NFL Scout: Pats Don't Need To Cheat

PI asked NFL expert and former NFL scout Tom Marino if he ever encountered something as brazen as taping signals of the other team using a sideline camera. In 35 years in the league, Marino's seen a lot, and heard a lot more. Find out what Marino had to say about the Patriots situation, why it wouldn't have made a difference Sunday, and what other teams have done in the past.

Tuesday night, Patriots Insider Jon Scott contacted former NFL scout Tom Marino to ask about the Patriots signal-stealing situation. Here are Marino's responses to five questions on the minds of many fans.

Tom, Thanks for taking the time tonight to answer some questions about the whole "camera gate" incident between the Jets and the Patriots. Let us start by asking about the idea of using a video camera to steal signals

1) Have you ever heard of something like the video camera spying scandal the Patriots are accused of?

Tom Marino: I have heard rumors of teams trying to steal signs over the years at both the college and professional level, but it is a very difficult (almost impossible) thing to do. Teams will often change signs each quarter. They might also have more then one person giving signs (ie) Someone giving a front call while another giving the call on the back end.

Sometimes teams will have a coordinator give dummy signs while a lesser assistant gives an actual sign. I've seen some college games, where as many as three back up players will be relaying signals to a starting QB. Teams are not stupid and know they are being watched along the sidelines thus the signals are not easy to steal.

I have been asked over the years to try and get the calls a week prior to us playing a club, but can honestly say I have never been able to do so...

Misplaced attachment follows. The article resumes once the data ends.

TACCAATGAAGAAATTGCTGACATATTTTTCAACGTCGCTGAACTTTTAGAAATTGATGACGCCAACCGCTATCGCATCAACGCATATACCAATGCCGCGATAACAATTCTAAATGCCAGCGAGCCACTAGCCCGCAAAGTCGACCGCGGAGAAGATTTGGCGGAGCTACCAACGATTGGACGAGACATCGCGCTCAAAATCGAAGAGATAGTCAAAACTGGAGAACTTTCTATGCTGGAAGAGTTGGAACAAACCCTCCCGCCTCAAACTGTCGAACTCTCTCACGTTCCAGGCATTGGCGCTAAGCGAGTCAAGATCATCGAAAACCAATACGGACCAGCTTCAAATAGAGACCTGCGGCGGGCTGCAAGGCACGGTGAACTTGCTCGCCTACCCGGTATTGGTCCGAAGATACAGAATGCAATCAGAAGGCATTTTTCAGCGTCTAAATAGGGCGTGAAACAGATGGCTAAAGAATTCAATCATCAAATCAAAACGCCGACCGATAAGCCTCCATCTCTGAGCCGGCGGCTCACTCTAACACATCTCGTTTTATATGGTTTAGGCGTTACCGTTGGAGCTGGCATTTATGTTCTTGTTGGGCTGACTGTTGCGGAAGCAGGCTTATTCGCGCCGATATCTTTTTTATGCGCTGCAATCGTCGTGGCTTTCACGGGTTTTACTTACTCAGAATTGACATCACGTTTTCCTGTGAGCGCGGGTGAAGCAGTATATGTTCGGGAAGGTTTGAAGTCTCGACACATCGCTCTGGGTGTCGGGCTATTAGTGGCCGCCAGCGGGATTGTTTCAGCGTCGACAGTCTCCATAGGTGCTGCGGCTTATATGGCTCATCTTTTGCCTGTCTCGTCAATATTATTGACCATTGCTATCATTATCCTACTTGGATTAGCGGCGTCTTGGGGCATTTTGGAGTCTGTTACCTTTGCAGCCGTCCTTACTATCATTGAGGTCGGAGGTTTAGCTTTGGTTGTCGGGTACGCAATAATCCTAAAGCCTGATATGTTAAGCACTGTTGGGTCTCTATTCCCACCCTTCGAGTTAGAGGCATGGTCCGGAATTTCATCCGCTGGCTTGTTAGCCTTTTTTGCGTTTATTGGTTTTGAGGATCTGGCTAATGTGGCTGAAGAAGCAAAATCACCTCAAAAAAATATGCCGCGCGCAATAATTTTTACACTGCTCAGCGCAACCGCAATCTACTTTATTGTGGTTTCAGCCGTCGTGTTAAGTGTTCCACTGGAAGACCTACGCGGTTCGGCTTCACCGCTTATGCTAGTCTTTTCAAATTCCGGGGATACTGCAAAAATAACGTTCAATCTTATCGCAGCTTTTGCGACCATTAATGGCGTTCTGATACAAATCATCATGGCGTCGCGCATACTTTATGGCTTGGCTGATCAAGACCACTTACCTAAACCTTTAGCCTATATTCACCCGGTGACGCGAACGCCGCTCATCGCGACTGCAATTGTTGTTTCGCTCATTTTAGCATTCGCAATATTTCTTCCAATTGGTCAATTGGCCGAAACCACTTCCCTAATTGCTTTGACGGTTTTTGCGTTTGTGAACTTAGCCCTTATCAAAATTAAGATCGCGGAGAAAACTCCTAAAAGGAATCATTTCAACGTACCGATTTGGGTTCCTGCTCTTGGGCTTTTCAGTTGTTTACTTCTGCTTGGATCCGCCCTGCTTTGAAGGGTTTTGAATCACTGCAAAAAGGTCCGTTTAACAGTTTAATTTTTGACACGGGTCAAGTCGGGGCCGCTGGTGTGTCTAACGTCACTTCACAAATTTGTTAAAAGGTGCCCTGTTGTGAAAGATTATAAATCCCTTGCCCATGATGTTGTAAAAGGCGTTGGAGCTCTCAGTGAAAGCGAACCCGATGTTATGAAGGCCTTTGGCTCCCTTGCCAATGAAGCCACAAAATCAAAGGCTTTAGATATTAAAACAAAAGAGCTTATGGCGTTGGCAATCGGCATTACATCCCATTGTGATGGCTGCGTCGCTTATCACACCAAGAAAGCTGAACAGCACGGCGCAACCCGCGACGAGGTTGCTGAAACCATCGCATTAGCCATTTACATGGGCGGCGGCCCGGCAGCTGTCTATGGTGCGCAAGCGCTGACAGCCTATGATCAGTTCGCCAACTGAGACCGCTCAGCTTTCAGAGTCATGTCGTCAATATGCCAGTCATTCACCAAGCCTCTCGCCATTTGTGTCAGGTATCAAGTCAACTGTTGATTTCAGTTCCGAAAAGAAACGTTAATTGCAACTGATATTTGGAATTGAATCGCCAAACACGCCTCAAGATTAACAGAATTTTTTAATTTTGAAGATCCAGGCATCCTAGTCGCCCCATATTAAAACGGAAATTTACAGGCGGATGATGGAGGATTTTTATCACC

2) Would you say that something like that (stealing signals) actually gives an advantage to a team?

Marino: Absolutely... If I were playing QB [quarterback], I would love to know the coverage I was going to get before hand... but again IF I knew the signs, and who was giving them, I don't have a great deal of time to relay them to the OC [offensive coordinator] to the HC [head coach to the QB... And what if I have the wrong call?

During this whole process teams are also changing sub packages or virtually every down. At times they will have the player (substitute) bring in the call. Keep in mind also that the defense usually waits to see what personnel changes the offense will employ before making their defensive calls. By that time the offensive mike has probably already been turned off.

A couple of questions to be considered: Why wasn't the guy along the sidelines filming from the video booth? He could have had his camera trained on every coach, (better angle) and absolutely nobody would have seen him... Was the guy wearing a headset so he could relay to someone along the Patriots sideline? Or maybe he was talking directly to Bill [Belichick]...

3) What kind of behind-the-scenes fallout do you expect New England's to have to deal with once this all clears?

Marino: In my estimation, the commissioner totally overreacted to the charges. The Patriots flat out kicked the Jets butt, plain and simple. If they were in fact stealing signs, I believe the fallout will come at the top. The camera man certainly didn't do it on his own and believe me when I tell you, only one man makes football decision in Foxboro...

4) can you share any other instances you may have heard of where one team tried something that was in the "grey" area of the rules to get an advantage?

Marino: I've heard over the years of teams putting bugs in the other coaches booth and hacking into their opponents phones, but I have no first hand knowledge of any wrongdoings...

5) What do you think will happen to the Patriots now that they reportedly have been found guilty?

Marino: First I would appeal the charges, but if that fails, I would take the offensive in any appeal. Secondly I would hire Tom Marino to represent the team against the league... [chuckles].

Thanks Tom

Marino: Hope it helps.

 

Tom Marino has over 35 years of experience as a professional scout working for the NFL's Bears, Saints, Rams, Giants and Cowboys along with both the WFL and USFL. As Scout.com's Lead NFL Analyst, he has primary responsibility for network reporting, the NFL Draft, Free Agency databases and rankings.

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